Das ganz normale Chaos

Interview mit Johan Levin von Desiderii Marginis aus dem Jahr 2006

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Dieses Interview stammt aus dem Jahr 2006. In dem Jahr habe ich sehr aktiv eine Seite namens Uniworse geleitet. Es war ein Guide und eine Community für Indie-Bands und gleichzeitig haben wir auch noch einige Konzerte veranstaltet. Irgendwann habe ich das Projekt aufgegeben, weil es einfach zu viel Arbeit für eine Person war. Im Rahmen dieses Projekts habe ich auch das ein oder andere Interview geführt. Nachdem die Seite verschwand, verschwanden auch diese Interviews aus dem Netz. Deswegen habe ich mir jetzt die Mühe gemacht diese wieder auszugraben und hier zu veröffentlichen, um euch nicht nur meine Lieblingskünstler etwas näher vorzustellen, sondern euch auch einmal ein bisschen Abwechslung liefern zu können. Hier also mein sechs Jahre altes Interview mit Johan Levin von Desiderii Marginis – einem schwedischen Ambient-Projekt, das es übrigens immer noch gibt (yay).

First of all I would like to thank you for taking the time to answer my questions. It’s really an honour for me to talk to you.

Well, thank you very much for asking, I’m happy to answer to the best of my ability.

Desiderii Marginis exists since 1993. What was the reason for you to start it? And how do you feel about the progression?

I had no special reason to start this project, apart from the fact that my other band didn’t quite have a place for these kind of songs. They were too slow, too droning. So I decided to release my own stuff – without having to compromise. I make music because I have to, it’s a drive. About the progression I’m quite happy with it since I don’t exactly plan ahead – I do what I feel is right for the moment and try not to regret it later.

I heard you come from the archeology, so do I. Which epoch is the most interesting for you? And what kind of work did you do in the archeology?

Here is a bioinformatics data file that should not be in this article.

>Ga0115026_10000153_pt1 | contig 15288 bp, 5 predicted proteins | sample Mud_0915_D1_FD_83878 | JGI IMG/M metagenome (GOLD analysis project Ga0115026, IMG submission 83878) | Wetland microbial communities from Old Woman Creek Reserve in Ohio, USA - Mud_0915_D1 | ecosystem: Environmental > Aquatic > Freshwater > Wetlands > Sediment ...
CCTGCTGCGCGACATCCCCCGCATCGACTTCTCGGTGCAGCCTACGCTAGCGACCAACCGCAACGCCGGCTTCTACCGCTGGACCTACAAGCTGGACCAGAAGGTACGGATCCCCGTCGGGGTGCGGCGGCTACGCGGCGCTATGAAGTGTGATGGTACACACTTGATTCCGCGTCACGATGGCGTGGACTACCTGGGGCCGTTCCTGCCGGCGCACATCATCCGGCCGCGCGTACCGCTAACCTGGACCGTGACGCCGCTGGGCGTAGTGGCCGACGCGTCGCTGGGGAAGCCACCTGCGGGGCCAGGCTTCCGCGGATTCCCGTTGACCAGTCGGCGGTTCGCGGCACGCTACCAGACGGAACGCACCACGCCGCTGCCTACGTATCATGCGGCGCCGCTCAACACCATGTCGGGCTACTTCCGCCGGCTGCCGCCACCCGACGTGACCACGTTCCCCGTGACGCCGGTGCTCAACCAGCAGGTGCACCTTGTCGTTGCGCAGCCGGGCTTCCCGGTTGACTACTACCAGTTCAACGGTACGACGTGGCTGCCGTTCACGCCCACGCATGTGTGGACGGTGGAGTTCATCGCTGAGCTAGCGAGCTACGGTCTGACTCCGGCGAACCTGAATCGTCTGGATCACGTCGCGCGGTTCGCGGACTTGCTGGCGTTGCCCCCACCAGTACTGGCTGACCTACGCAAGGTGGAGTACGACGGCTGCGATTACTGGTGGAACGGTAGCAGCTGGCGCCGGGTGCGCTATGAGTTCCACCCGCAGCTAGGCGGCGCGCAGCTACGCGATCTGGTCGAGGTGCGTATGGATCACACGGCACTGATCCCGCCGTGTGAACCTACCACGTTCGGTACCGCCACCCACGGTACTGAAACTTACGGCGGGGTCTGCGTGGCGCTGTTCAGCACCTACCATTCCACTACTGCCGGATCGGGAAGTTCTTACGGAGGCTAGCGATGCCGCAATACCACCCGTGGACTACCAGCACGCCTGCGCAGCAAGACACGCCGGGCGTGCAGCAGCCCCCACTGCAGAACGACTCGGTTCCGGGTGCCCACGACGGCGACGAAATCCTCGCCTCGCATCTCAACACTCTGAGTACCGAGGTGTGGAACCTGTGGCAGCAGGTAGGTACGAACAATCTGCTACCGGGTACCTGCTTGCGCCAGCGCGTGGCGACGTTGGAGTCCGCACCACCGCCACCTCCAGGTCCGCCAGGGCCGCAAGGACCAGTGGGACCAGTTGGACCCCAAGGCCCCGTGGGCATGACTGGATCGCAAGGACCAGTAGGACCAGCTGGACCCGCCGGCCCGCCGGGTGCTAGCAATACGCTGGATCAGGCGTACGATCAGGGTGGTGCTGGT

Every time has it’s interesting elements, and some aspects are most interesting to study through the passing of ages – rather than within a certain timeframe. That said I admit that I’m mostly into medieval archaeology – mainly because you can find a lot of ‘everyday’ artefacts during excavations. Like someones new shoe accidentaly dropped in the well, or sticks of wood with runic messages saying ‘Mother’s says stop drinking and come home’. You feel that you get really close to ordinary people. Sometimes old seeds that are dug up start to grow and bloom in the piles of mud – like the’ve been sleeping underground for seven hundred years!

Currently I’m doing layout and drawings for archaeological reports at the Provincial Museum of Östergötland. On the weekends I work at the Abbey Museum of Vadstena.

Your music is able to call a lot of feelings and emotions while listening to it. With which emotions do you make the music?

Mm, let’s just say I don’t make music when I’m happy.

What are Desiderii Marginis concerts like? Unfortunatly I was never able to see one.

Most people who attend my shows don’t expect stage-diving and fireworks, since it’s basically me, my equipment and some visuals. Dark and loud, and still very intense because the volume brings a totally new dimension to this kind of music,. It becomes a lot more powerful and dramatic.

You are quite active in the internet, how important is the internet to you and your music? How are the possibilities?

It’s a relatively cheap and reasonably simple way of reaching a whole lot of people. The scene in sweden for this kind of music is so small that it’s absolutely impossible to reach out to potential listeners by doing performances and radio appearences for example.

What are your future plans? Where do you want to be in 20 years?

I’m planning on moving to a house in the countryside – I think I can achive that in twenty years… so that’s a plan. Wherever I am I hope I haven’t gone tired of creating.

Is there anything you would like to say to the young artists who plan to make their own music but who don’t know how to start right?

I really don’t think there is such a thing as a ‘right’ start to begin with. In music, as in life, it’s a lot about making mistakes and learning from them. It’s part of the process and part of the charm and joy of music. As long as you do something that you like yourself you can’t go completly wrong. Trust yourself and your instincts, your gut feelings.

Thank you again for your time and your words and of course for your music. The last words belong to you.

I’ll take this opportunity to keep quiet – people talk too much. Take care!

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